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G.K. Chesterton, distributism, communitarianism and more

8 July 2016

We had another of our book chats over coffee yesterday, and Duncan Reyburn, free for the university vacation, joined us, and told us something about his soon-to-be published book on G.K. Chesterton. And it seems that once that is published, he’ll be starting another.

In the ensuing conversation quite a lot of books were mentioned, and I’ll give links to some of them, in case anyone (including me) wants to look them up.

Duncan remarked that G.K. Chesterton had a very good memory, and could remember the plots of 10000 novels. I try to make notes of books that I read, but find that I sometimes can’t remember the plots of novels even when I read the notes I made at the time, so I think Chesterton’s feat was pretty impressive.

One of the central points of Duncan’s book is discovering the extraordinary in the ordinary, and one’s sense of astonishment in the commonplace. Chesterton thought that we should never lose our sense of astonishment at the things that are closest to us. I recalled reading Nausea by Jean-Paul Sartre, in which the protagonist looks at something ordinary  — he is sitting on a park bench and looking at a tree root, and finds it utterly alien, and is indeed nauseated by it. Chesterton, on the other had, sees such things as commonplace, and finds their strangeness delightful.

David Levey mentioned Ndebele’s influential book Rediscovery of the Ordinary: Essays on South African Literature and Culture, which seems to have a similar theme, and I’ve put it on my “want to read” list. David also mentioned Chesterton’s poem The Battle of Lepanto. The poem was written in 1920, the battle took place in 1571, and remarks that “the site Catholic Culture calls the said naval battle, between Catholics and Turkish Muslims, ‘the battle that saved Europe’, which implies rather a lot.” My memory of that period of history is somewhat rusty, but I thought Venetian trading monopolies had quite a bit to do with it too.

We also discussed the phenomenon of the American religious right apparently trying to claim Chesterton as one of their own, which seems rather odd, since Chesterton was, by his own admission, that bête noire of the American Right, a liberal.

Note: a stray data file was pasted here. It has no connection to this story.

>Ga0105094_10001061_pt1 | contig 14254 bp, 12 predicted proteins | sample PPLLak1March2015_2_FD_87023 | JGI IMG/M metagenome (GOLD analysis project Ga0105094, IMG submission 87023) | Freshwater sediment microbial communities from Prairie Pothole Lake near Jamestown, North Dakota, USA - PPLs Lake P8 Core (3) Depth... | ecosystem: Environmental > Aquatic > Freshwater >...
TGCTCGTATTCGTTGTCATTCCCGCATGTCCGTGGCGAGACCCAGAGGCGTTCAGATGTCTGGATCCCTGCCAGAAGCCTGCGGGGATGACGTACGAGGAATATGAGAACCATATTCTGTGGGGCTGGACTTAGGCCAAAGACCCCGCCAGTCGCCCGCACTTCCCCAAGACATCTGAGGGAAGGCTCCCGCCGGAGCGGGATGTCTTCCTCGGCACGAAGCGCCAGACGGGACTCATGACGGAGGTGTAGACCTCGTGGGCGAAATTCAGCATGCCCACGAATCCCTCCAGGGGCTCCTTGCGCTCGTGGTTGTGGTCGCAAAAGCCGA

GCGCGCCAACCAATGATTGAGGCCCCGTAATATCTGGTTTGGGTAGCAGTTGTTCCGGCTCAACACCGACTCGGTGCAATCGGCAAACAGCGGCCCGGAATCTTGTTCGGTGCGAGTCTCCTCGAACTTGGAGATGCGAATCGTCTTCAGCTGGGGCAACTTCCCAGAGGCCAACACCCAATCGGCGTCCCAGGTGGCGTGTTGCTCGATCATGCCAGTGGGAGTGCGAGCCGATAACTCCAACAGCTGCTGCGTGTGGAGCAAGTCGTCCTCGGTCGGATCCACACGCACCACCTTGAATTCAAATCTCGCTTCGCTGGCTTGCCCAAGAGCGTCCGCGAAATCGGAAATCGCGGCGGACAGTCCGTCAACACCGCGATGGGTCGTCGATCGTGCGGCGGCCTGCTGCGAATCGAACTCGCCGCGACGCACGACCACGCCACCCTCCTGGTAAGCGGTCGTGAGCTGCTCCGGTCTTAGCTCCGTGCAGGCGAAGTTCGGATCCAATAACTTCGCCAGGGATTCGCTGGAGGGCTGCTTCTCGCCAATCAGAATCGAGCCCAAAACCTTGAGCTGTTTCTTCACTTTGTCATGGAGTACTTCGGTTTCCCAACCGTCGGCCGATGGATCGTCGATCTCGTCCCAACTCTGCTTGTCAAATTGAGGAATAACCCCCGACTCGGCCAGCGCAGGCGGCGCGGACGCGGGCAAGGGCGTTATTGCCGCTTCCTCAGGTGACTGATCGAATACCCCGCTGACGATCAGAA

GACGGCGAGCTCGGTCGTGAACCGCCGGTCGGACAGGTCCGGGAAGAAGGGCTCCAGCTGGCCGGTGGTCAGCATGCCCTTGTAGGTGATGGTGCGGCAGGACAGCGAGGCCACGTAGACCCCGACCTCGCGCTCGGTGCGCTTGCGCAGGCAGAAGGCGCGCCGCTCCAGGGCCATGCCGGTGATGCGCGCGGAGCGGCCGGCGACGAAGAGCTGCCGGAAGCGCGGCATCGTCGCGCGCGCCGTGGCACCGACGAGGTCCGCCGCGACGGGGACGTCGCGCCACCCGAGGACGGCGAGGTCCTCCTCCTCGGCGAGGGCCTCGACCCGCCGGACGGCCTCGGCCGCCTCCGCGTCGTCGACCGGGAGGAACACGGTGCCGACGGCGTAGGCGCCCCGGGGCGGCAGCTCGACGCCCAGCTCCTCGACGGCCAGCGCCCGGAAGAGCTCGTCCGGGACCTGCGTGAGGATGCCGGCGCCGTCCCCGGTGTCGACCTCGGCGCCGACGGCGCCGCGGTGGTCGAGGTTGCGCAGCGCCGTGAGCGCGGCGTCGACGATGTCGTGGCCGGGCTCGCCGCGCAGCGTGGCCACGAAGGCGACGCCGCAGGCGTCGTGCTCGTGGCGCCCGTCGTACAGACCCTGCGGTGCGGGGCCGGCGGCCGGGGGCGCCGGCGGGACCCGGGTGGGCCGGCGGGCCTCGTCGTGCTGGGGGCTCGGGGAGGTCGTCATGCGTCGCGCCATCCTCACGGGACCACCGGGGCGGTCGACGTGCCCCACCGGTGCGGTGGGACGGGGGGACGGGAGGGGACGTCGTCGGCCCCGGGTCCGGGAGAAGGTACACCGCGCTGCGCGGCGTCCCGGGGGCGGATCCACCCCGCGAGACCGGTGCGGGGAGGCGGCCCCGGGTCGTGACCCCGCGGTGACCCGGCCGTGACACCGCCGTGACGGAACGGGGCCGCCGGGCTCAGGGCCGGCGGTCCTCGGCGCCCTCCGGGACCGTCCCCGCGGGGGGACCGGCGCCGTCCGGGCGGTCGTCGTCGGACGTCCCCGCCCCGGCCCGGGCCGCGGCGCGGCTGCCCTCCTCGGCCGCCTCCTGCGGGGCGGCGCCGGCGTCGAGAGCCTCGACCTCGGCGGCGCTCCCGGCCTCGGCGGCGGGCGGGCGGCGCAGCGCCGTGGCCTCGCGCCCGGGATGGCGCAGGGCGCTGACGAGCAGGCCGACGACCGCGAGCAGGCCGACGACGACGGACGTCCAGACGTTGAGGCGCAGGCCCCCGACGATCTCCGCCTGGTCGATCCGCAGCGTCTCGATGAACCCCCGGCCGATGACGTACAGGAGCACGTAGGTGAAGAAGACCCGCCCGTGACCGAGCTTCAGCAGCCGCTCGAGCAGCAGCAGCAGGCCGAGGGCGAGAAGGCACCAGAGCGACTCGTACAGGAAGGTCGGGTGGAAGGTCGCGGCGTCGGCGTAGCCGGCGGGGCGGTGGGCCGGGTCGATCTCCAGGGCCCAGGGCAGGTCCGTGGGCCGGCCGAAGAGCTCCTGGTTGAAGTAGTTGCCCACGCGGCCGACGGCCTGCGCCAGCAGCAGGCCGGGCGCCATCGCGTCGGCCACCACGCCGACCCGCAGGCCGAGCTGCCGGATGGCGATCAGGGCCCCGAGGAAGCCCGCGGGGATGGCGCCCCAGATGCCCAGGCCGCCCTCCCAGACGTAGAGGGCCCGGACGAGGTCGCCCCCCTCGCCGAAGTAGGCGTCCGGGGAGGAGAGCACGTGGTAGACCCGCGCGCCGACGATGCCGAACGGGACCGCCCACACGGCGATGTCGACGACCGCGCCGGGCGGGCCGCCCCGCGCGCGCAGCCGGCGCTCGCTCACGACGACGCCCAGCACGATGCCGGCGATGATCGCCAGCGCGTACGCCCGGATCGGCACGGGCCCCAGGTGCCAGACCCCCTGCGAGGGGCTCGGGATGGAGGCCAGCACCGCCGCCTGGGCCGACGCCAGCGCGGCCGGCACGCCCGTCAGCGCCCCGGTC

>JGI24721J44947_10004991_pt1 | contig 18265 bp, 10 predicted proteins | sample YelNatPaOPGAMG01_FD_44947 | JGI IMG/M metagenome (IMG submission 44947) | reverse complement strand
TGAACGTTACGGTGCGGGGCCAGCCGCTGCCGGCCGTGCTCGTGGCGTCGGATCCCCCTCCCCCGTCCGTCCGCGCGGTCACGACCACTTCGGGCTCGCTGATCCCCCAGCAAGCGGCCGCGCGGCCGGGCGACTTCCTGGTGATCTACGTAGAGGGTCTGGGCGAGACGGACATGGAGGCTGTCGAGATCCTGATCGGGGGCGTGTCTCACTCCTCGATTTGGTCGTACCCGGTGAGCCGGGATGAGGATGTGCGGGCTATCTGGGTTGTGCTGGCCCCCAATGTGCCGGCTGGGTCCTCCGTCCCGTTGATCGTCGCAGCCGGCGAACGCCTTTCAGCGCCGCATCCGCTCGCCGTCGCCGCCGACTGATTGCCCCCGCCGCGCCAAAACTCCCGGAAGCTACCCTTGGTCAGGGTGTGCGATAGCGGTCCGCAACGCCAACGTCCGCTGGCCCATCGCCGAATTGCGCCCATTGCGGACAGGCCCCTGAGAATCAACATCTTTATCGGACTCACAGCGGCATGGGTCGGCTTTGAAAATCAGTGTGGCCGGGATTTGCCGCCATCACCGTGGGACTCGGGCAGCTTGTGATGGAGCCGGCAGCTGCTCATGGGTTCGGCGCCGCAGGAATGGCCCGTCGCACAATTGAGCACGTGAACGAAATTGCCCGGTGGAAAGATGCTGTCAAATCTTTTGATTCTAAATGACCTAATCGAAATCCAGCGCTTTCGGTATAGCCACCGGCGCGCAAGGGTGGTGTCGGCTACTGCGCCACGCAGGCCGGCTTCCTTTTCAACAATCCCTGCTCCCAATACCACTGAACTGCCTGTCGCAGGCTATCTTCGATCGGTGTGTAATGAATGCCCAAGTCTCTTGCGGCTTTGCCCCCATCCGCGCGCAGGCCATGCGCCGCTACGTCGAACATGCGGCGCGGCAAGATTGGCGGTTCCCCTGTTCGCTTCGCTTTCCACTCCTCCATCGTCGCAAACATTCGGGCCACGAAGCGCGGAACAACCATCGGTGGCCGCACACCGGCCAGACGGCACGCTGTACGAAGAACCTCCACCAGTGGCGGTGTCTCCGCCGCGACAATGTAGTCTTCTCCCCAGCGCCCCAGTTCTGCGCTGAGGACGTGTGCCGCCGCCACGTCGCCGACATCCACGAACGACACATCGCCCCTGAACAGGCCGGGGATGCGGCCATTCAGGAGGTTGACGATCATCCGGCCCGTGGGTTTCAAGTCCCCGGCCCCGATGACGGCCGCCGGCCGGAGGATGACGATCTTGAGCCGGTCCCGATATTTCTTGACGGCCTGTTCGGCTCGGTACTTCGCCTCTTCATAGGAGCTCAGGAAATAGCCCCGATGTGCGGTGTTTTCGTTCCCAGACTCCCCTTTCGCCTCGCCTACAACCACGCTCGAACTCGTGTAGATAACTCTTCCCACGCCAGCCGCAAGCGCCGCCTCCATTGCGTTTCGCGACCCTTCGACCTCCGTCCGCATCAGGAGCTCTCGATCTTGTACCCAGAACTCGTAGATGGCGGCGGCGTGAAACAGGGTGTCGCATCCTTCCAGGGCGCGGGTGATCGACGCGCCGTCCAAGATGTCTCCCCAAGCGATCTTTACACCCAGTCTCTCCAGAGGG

We touched briefly on Chesteron’s notion of political economy, Distributism, which I thought had quite a lot in common with Dorthy Day’s Communitarianism. I recommended that Duncan read Jim Forrest’s biography of Dorothy Day, All is Grace. We discussed briefly the differences between individualism, collectivism and communitarianism, and what I had to say on it is mostly set out in a couple of blog bosts — Individualism, Collectivism and Communitarianism, and you can find some more links here: Socialism, Communitarianism, Distributism.

I thought I’d better check some of this with Jim Forrest, the biographer of Dorothy Day, since he actually knew and worked with her, and he said, “Dorothy and the Catholic Worker embraced distributism wholeheartedly. As my friend Tom Cornell wrote not long ago:

In economics, anarchists call for more capital to more people. The distributists G.K. Chesterton, Hilaire Belloc, Eric Gill and Fr. Vincent McNabb  strongly influenced the Catholic Worker in its formative years. They held that law and government should promote crafts, small worker-owned and managed industry and farms. Individuals and small groups should take the initiative and not wait for government action.

Back in the 1990s I thought that the ANC’s original Reconstruction and Development Programme (RDP) looked quite a bit like that, and would at least encourage it. But within a year it was exchanged for the Neoliberal GEAR programme instead.

Another book that Duncan Reyburn mentioned in the course of conversation was Unapologetic: Why, despite everything, Christianity can still make surprising emotional sense, by Francis Spufford. He recommended it especially for those who are bothered by the new militant atheists like Richard Dawkins and Sam Harris. He also recommended a film, The Tree of Life, which is a retelling of the story of Job in a modern setting.

Well those are the things I remember (and some I wanted reminders of) from our NeoInklings Literary Coffee Klatsch this month. If you live in or near Tshwane and would like to join us for free-ranging discussions on Christianity and literature, and sometimes presenting your own work (as Duncan Reyburn did this time), we meet at 10:30 am on the first Thursday of the month at Cafe 41, at the corner of Eastwood Road and Pretorius Street, Arcadia.

Cafe 41, venue for our month;y book discussions

Cafe 41, venue for our month;y book discussions

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